You Didn’t Make the Harlem Shake Go Viral — Corporations Did

Harlem ShakeWanna know why so many got upset w/ the Harlem Shake phenom? It wasn’t so much because white kids who never heard of the dance doing it.. I think for a lot of folks that’s what was easiest top grasp onto.. but for many there was something else going on.. many weren’t quite able to articulate and pinpoint it, but something about this just felt foul..

Well here’s what was going on.. what was driving this Harlem Shake thing, wasn’t a bunch of folks sincerely having fun.. It was corporations getting behind this video and making the whole thing pop to the tune of big time money… So yes, folks were right when they said the Harlem Shake was the ‘Gentrified Harlem Shake‘ a term I first heard from writer dream hampton….To be accurate it was corporate gentrification.. The end game was to make  it appear as if everything was spontaneous..but it was anything but.. I like to use the words ‘social engineering‘…to make it plain and simple, call it manipulation or just straight up pimping

When speaking to classes, I remind folks today’s generation is being bombarded from all angles with information specifically designed to make them consumers and followers and not thinkers.. This Harlem Shake thing is a perfect way of showing how that happens.. This article below lays how all this went down and even though it doesn’t specifically lay this point out, I would emphasize, there’s no meaning to the phrase ‘let the buyer beware‘ or in the words of Chuck D from Public EnemyDon’t Believe the Hype‘’s an excerpt from the Mashable article.. The entire piece can be found at;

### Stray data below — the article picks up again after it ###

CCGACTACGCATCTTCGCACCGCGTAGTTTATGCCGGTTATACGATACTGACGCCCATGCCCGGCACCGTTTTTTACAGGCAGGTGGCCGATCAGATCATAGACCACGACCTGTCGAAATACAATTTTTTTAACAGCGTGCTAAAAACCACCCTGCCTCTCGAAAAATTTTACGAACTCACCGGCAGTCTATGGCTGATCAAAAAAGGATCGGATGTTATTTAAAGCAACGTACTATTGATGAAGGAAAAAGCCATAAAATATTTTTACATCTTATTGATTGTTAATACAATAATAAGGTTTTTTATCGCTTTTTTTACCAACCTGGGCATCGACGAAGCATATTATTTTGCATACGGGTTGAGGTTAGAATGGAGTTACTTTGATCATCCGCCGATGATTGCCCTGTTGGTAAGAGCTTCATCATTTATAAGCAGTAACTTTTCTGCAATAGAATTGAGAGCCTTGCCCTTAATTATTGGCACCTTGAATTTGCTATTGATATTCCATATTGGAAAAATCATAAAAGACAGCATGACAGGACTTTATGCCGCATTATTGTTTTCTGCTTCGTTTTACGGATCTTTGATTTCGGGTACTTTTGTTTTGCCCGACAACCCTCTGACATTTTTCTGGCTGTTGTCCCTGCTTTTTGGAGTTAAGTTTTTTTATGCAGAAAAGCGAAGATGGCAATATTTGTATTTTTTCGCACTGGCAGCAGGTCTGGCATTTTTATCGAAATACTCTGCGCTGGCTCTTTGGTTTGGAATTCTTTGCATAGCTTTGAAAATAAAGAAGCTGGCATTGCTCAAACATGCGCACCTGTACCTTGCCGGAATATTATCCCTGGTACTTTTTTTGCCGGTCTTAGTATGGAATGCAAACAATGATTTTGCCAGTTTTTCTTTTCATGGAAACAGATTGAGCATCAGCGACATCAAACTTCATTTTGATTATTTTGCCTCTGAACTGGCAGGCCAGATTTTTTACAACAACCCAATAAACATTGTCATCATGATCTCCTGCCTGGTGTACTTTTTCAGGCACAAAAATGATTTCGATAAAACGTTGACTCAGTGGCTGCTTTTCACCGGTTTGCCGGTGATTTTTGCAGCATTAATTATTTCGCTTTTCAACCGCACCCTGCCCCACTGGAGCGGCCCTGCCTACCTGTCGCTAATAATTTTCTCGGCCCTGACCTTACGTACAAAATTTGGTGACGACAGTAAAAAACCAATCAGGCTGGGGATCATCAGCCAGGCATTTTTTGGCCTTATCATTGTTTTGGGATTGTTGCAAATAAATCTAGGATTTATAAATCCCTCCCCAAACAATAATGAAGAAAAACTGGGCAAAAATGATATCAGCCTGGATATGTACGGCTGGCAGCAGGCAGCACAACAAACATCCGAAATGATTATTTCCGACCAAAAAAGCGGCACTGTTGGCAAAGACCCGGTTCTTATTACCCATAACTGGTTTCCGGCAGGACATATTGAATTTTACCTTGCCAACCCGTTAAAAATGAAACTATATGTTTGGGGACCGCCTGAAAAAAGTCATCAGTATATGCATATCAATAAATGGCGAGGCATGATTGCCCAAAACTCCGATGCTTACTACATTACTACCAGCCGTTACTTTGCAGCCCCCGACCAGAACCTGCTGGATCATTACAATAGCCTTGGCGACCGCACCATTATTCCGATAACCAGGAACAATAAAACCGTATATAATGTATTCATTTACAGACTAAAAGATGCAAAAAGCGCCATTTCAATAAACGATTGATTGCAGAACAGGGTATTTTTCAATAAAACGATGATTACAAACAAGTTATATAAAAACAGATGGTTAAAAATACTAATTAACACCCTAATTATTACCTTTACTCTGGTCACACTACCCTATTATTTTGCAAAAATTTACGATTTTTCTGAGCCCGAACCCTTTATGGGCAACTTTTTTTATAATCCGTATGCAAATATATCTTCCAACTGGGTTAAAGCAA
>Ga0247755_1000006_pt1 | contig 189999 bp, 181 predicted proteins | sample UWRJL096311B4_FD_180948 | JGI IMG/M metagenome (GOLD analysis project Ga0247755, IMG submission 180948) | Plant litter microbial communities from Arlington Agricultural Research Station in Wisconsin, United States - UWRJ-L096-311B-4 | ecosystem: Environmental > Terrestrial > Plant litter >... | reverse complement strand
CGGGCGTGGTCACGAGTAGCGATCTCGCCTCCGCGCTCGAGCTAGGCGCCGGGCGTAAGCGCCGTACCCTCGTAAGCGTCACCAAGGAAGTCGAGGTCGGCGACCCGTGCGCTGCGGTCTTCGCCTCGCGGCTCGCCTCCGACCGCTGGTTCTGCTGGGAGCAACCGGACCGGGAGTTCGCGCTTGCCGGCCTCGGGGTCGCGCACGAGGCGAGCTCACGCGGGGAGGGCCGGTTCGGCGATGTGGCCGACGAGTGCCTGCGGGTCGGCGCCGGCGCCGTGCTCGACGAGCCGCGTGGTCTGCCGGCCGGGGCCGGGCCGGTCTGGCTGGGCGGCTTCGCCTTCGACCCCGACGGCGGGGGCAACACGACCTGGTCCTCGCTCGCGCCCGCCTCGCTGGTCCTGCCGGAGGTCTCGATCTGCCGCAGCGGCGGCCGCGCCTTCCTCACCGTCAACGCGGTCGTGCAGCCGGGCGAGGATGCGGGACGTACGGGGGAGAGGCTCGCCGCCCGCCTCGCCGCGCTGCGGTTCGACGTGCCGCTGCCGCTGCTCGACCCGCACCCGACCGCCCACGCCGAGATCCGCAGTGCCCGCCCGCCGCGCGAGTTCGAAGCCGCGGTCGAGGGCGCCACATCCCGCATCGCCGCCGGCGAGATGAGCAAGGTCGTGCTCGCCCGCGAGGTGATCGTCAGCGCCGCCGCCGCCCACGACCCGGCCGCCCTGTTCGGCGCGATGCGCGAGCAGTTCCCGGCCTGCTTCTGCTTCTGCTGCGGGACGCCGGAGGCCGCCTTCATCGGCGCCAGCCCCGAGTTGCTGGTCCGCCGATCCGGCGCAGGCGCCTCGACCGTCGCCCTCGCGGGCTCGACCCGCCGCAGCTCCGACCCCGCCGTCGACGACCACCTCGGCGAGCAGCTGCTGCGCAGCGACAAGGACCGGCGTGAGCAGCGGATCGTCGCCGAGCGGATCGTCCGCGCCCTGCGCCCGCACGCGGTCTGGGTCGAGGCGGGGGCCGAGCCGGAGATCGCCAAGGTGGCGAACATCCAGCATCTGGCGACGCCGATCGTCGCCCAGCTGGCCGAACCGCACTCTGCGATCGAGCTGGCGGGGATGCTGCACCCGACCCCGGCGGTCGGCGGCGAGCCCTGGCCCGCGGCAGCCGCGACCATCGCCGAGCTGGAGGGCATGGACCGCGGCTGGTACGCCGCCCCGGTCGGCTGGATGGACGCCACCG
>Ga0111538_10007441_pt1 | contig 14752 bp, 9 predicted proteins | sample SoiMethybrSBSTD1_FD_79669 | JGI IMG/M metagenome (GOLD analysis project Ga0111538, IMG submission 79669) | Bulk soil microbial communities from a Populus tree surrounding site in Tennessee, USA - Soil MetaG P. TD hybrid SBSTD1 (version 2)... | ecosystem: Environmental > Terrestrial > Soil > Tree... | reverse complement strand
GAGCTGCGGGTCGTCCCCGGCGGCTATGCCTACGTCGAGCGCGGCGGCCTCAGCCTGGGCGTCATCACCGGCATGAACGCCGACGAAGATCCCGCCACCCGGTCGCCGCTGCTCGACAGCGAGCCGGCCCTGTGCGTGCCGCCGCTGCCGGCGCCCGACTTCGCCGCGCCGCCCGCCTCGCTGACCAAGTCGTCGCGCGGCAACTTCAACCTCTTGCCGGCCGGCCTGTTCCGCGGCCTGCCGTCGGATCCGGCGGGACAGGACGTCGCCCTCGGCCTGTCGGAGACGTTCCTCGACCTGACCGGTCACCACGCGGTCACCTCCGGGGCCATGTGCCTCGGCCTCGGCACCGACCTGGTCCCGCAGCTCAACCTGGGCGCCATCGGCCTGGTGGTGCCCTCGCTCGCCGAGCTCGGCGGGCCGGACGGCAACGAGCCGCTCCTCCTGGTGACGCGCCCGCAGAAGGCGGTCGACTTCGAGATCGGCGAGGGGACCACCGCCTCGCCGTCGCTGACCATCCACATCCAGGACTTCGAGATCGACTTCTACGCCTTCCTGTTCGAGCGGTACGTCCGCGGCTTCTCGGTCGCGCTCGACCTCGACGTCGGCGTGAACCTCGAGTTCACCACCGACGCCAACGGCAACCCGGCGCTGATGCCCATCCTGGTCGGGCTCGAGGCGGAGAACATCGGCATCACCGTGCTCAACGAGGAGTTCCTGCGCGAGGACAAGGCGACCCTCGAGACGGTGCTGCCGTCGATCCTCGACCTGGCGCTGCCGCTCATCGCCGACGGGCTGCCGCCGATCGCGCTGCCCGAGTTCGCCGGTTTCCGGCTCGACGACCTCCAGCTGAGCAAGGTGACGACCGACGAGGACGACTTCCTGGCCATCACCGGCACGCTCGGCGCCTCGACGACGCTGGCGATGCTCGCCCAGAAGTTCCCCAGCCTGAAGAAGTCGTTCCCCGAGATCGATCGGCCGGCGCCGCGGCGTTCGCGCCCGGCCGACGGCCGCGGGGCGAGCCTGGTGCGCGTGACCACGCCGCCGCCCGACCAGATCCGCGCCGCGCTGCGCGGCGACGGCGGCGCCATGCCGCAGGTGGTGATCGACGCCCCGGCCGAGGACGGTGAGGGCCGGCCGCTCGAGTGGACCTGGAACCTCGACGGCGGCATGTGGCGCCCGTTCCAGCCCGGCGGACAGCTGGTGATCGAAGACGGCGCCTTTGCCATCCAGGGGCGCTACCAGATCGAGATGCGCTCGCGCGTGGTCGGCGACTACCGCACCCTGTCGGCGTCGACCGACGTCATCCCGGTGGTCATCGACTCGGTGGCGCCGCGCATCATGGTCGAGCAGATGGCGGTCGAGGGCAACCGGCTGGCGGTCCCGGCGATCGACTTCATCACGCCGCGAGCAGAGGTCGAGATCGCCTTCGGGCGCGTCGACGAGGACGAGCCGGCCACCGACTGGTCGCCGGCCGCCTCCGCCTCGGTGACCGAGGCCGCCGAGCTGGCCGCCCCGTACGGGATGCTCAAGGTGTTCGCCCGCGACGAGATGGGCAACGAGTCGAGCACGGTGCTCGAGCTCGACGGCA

You Didn’t Make the Harlem Shake Go Viral — Corporations Did

Google’s trend charts of the phrase “Harlem Shake” are seismic. Almost no one looked for the words until Feb. 7, then searches surged faster than any term Google ever had, except for “Whitney Houston” after her death. A few weeks later, they fell close to zero.

Experts said the “Harlem Shake” phenomenon was emergent behavior from the hive mind of the internet — accidental, ad hoc, uncoordinated: a “meme” that “went viral.” But this is untrue. The real story of the “Harlem Shake” shows how much popular culture has changed and how much it has stayed the same.

The word “meme” comes from evolutionary biologist Richard Dawkins. Bits of information — memes — propagate from brain to brain through imitation, are subject to selection and can be regarded as living structures, he says, “not just metaphorically but technically,” because new information changes our brains. They are often made deliberately — think catchphrases, slogans, melodies — and makers may try to propagate them as fast and far as possible, or make them go viral. The myth of the “Harlem Shake” is that its viral spread was spontaneous, not directed by financial interests — a pop culture, popular uprising. Here’s how the meme and the myth began.